I spend so much time reading and researching history for the blog that I often run across facts that I had never heard of before – not surprising. While I’m delighted to learn a new piece of history, I sometimes wonder why I’ve never heard about it until now. I’d always been led to believe, for instance, that Helen Keller was the first blind and deaf child to be successfully educated. While her accomplishments were many and she overcame much adversity, later becoming a celebrated advocate for the disabled, Helen Keller was not the first. That distinction belonged to Laura Bridgman – born more than fifty years before Keller.
Laura Bridgman was born on December 21, 1829 to parents Daniel and Harmony Bridgman. She was a sickly child and at the age of two years contracted scarlet fever; two of her older sisters died and Laura was left deaf, sightless and with no sense of smell or taste – only one of her senses, touch, remained.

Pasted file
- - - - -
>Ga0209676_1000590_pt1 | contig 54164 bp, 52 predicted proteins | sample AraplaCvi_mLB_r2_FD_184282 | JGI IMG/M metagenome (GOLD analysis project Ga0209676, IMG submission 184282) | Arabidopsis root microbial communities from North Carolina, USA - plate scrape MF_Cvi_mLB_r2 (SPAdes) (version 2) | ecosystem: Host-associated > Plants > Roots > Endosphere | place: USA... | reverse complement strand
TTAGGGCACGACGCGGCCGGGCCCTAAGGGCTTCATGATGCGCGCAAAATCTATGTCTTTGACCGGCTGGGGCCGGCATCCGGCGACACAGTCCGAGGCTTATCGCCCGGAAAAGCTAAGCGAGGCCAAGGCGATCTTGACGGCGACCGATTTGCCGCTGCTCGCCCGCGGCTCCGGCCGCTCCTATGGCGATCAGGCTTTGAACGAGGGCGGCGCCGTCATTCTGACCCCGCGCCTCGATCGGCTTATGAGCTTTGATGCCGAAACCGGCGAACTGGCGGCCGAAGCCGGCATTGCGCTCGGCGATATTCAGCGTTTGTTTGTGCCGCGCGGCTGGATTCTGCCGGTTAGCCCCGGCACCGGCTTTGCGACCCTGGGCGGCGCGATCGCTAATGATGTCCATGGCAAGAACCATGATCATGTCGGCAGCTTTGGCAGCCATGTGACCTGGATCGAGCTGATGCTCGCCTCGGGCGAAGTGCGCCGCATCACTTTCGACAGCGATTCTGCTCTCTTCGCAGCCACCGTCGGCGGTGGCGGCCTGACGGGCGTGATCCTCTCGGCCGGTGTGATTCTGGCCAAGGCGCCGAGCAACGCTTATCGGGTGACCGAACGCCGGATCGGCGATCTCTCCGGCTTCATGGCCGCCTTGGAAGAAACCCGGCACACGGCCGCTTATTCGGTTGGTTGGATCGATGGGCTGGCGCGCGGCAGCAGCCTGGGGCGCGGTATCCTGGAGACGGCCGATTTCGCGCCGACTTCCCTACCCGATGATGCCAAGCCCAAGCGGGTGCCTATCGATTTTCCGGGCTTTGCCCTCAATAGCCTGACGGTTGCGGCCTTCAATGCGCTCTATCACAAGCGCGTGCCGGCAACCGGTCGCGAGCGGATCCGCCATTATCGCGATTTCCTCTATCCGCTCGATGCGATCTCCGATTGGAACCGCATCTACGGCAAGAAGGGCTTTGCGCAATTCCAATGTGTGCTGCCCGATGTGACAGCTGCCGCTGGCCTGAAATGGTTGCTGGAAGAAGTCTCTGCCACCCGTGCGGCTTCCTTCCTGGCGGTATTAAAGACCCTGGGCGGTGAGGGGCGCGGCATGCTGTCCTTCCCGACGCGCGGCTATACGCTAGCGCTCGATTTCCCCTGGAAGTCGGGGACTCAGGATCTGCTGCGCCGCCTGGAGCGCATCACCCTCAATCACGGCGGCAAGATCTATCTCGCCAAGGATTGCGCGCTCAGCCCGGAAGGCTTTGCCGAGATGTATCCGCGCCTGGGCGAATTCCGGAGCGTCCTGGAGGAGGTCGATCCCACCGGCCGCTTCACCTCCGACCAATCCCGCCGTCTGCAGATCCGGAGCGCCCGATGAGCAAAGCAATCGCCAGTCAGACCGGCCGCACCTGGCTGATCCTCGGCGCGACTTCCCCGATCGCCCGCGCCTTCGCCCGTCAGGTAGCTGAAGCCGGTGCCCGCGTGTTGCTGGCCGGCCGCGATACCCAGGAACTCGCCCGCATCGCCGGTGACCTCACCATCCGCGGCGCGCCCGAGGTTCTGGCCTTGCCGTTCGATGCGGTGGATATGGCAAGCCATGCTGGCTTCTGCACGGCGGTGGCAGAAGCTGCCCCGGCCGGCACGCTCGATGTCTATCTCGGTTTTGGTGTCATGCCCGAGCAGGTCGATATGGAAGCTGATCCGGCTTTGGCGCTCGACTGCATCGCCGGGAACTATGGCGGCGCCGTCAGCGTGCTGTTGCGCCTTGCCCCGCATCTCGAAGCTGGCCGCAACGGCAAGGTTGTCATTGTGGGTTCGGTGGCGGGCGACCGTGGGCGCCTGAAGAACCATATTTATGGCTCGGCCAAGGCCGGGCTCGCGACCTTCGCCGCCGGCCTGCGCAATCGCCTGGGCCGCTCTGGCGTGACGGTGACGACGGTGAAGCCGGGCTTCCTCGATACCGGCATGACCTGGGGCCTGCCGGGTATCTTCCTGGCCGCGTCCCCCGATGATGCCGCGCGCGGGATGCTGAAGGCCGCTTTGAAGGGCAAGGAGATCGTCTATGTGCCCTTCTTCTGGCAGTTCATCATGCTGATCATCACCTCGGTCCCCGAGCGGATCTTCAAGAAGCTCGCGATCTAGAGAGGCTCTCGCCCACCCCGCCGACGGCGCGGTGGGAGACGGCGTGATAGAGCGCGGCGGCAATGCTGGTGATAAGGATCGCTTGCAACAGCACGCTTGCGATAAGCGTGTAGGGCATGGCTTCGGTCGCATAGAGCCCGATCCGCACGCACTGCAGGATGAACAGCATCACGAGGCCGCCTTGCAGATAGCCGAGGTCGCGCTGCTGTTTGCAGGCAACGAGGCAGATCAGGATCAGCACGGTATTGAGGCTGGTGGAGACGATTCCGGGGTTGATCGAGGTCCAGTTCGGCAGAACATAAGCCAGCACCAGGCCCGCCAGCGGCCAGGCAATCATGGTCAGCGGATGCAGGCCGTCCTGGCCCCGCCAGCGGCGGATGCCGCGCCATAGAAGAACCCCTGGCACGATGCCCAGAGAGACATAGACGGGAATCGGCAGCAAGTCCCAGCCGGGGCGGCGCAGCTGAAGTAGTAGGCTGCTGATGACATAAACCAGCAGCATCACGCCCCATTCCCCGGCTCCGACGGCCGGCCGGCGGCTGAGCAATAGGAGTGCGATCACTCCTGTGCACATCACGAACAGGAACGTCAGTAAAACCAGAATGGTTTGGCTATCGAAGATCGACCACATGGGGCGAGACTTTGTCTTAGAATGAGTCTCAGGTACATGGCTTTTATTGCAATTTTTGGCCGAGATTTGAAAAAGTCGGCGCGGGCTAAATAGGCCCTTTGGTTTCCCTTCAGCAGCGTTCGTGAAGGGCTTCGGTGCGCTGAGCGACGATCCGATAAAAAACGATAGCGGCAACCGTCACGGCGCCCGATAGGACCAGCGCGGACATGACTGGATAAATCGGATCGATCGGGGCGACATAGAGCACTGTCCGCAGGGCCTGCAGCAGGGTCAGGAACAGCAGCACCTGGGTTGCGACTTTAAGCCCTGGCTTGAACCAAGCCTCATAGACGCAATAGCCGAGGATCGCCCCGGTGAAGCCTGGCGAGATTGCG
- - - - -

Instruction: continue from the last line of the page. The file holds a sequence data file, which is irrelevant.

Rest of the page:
While her mother made sure she was well-groomed and cared for, little attention was paid to her by the rest of the family. According to Elizabeth Gitter, author of The Imprisoned Guest: Samuel Howe and Laura Bridgman, The Original Deaf-Blind Girl, Laura was befriended by Asa Tenney, a hired man who worked for her father, who himself had some sort of communication difficulty. He was aware of the use of a type of sign language by Native Americans and taught Laura some form of communication during her formative years.
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